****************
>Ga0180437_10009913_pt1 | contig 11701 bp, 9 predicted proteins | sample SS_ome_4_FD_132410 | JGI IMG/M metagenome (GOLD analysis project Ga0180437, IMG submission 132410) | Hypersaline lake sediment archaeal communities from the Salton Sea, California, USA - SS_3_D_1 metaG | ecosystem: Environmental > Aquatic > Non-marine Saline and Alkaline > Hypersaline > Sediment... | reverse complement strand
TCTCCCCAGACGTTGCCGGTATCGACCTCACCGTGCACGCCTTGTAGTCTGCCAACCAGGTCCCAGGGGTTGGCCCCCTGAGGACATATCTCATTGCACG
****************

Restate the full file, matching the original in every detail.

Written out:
>Ga0180437_10009913_pt1 | contig 11701 bp, 9 predicted proteins | sample SS_ome_4_FD_132410 | JGI IMG/M metagenome (GOLD analysis project Ga0180437, IMG submission 132410) | Hypersaline lake sediment archaeal communities from the Salton Sea, California, USA - SS_3_D_1 metaG | ecosystem: Environmental > Aquatic > Non-marine Saline and Alkaline > Hypersaline > Sediment... | reverse complement strand
TCTCCCCAGACGTTGCCGGTATCGACCTCACCGTGCACGCCTTGTAGTCTGCCAACCAGGTCCCAGGGGTTGGCCCCCTGAGGACATATCTCATTGCACG